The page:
Honda GL1000 Carb Removal

Please consult a manual before you begin for additional information on carb removal. Do not attempt removing your carbs if you lack mechanical aptitude, proper tools or general intelligence. While I’m on the topic of manuals, I rely on three: the Official Honda GL1000 Workshop Manual, plus the ones from Clymer’s and Haynes. Generally, the Honda manual is sufficient, but sometimes the others provide helpful cross-reference.

I strongly recommend that you obtain at least one good manual before you delve into any repairs or maintenance. A good source for the Honda manual is: http://www.helminc.com/helm/homepage.asp

My lawyer asks me to remind you that you are advised to heed all recommended safety practices detailed in the manuals listed above and that you assume ALL risks.

Carb Removal:

  1. Imperative – Move the bike outside before you begin to avoid fire hazard.
  2. Imperative – Disconnect the Battery Cables. To reduce the possibility of creating sparks, disconnect the negative cable first, then the positive cable.
  3. Imperative – Make sure petcock is in “OFF” position.
  4. Cover the top, horizontal surfaces of the valve covers (esp. the left side) with duct tape to prevent scratching the finish.
  5. Open the glove box door and remove the tool tray.
  6. OEM spark plug wires are marked according to the cylinder they serve (aftermarket wires are not). If your spark plug wire labels are illegible or missing, mark the wires now for future reference. Detach spark plug wires from spark plugs. Release them from the retainer clip on the chrome carb trim stay. Carefully, move the spark plug wires toward the front of the bike.
  7. Drain the carb bowls by loosening the 4 large brass screws near the bottom of each carb bowl. Use a large regular screwdriver with a wide blade. These screws are soft and easy to “bugger” if you use a screwdriver that’s too small. Usually, you only need to loosen these. If they are clogged, you may have to remove them all the way. You can fashion a small shallow bowl out of a plastic margarine tub to catch the fuel as it runs out. Instead, I usually sacrifice 1 shop rag per carb to absorb the fuel as it runs out.
  8. After all the fuel has drained, re-tighten the drain screws.
  9. Remove the wing nut(s) securing the air filter lid. Remove the lid and filter.
  10. Detach the crankcase vent hose from the right rear of the air filter housing
  11. Remove the 2 bolts retaining the air filter housing to the plenum with a 10 mm socket on a long extension.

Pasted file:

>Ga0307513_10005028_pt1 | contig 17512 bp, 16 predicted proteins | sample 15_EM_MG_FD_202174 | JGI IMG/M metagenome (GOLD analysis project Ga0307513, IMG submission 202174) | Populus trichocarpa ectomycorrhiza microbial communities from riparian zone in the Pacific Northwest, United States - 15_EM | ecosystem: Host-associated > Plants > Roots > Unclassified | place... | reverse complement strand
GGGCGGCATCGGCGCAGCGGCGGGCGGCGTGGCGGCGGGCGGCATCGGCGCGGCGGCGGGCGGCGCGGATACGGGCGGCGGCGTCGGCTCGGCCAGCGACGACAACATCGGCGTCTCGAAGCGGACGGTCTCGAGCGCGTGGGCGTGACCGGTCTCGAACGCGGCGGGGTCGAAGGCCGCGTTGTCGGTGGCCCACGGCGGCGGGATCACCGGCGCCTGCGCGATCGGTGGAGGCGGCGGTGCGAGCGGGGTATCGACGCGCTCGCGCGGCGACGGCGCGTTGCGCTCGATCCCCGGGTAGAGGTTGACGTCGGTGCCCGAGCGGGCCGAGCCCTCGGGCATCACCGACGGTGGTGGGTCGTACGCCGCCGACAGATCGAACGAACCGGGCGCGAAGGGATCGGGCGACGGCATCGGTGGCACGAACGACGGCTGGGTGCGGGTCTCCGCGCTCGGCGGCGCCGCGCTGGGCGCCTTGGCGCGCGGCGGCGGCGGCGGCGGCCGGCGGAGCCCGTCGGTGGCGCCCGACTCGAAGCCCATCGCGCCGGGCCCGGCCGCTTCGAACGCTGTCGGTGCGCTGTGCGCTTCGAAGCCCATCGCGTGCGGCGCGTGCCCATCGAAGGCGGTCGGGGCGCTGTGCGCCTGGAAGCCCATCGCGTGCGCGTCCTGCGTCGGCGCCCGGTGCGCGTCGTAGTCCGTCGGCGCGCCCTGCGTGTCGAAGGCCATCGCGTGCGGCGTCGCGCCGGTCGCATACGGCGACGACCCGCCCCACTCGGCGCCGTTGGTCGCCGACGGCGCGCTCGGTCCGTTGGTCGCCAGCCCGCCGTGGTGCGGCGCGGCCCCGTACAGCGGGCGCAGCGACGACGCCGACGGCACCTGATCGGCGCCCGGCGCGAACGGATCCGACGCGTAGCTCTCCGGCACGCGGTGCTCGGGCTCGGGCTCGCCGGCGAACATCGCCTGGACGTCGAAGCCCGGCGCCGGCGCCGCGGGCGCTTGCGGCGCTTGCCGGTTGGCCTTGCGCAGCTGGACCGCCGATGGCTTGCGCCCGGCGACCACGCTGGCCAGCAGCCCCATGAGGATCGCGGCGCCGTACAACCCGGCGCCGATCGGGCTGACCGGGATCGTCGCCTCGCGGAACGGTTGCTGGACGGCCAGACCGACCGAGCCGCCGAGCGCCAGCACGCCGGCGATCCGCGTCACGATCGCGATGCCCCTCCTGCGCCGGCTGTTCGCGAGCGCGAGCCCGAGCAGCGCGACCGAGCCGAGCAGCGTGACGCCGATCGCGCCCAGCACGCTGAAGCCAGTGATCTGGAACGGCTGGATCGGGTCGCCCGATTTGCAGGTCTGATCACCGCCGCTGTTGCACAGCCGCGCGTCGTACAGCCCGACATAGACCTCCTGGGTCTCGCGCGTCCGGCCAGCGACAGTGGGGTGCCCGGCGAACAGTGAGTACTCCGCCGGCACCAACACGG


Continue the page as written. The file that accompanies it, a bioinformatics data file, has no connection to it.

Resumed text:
12. Remove the air filter housing.
  13. Remove the air filter housing to plenum rubber gasket and put in a safe location for later re-use.
  14. Detach the air-cutoff valve by loosening the 2 small Phillips head screws. Make sure you loosen the LOWER-MOST screws. There are also 2 UPPER screws that attach the cover to the top of the air cut-off valve…. don’t loosen the upper screws! (It houses the diaphragm and spring). Leave the air-cutoff valve attached to the vacuum hose which runs to the bottom of carb #1. Move the air-cutoff valve aside for clearance (you only need a fraction of an inch to ease removal of the carb assembly).
  15. Detach the fuel line to carbs at the fuel pump body. Leave the fuel line to the carbs in place. Insert a golf tee into the hose.
  16. Place as suitable cap over the fuel pump outlet.
  17. Loosen the locknut on the “Pull” throttle cable adjuster which is located at the midpoint of the cable. Turn the barrel adjuster “in” for max slack in the cable…effectively, you shorten the outer cable housing.
  18. Disconnect the choke cable and throttle cables (at the carb end). Click here for my “Tech Tips” section for helpful information on removing/installing throttle cables...”Knuckle Busting 101 – Throttle Cable Detach / Attach.” Make careful note of how the cables are routed around the frame as they approach the carbs. Take a picture or sketch a diagram.
  19. Remove the 8 acorn head nuts/bolts that attach the intakes to the cylinder head.
  20. Gently tap the the carb assembly with a rubber hammer to loosen it from the heads.
  21. Optional Step: loosen the intake manifold clamps on the right side and rotate the intakes 180 degrees to gain additional working space. I don’t find this necessary, but this makes wiggling the carbs off the bike easier for some.
  22. Carefully remove the entire carb assembly from the left side of the bike.
  23. Reattach the air cutoff valve.
  24. Important: block the intake ports with rags or tape to prevent anything from falling inside.
  25. Move the bike back inside.

Other Carb Service Links:

Carb Removal Instructions: click here.

Carb Shipping Instructions: click here.

While You are Waiting Instructions: click here.

Carb Install and Synchronization Instructions: click here. Yes, you will need to synchronize the carbs once they are reinstalled for optimal performance!

Warranty

Unfortunately, there are many issues beyond my control which affect the performance of your bike, so there is no implied or express warranty on this service.

I will do my best to ensure that your carbs are functioning properly when they leave my shop.

Comments

  1. Jon Moore says:

    There is one guy on You Tube chuckling about having to remove carbs off of his GL…who claims to have been the owner of “numerous old Hondas”. He claims to be a real expert and in fact resorted to “hammering” his carbs out using a 2×4 and hammer…

    This is when quickly moved on from his video…

  2. bekaert tim says:

    GL1000 Carb Removal: taking the airbox out from the top seems impossible, but necessary to remove the 2 screw from the air cut valve. How do i take it out?

    I’m resurrecting a 1978 gl1000 and i’m almost there, this would have been impossible without randakks blog, and want to thank you for that! Kind regards, Tim

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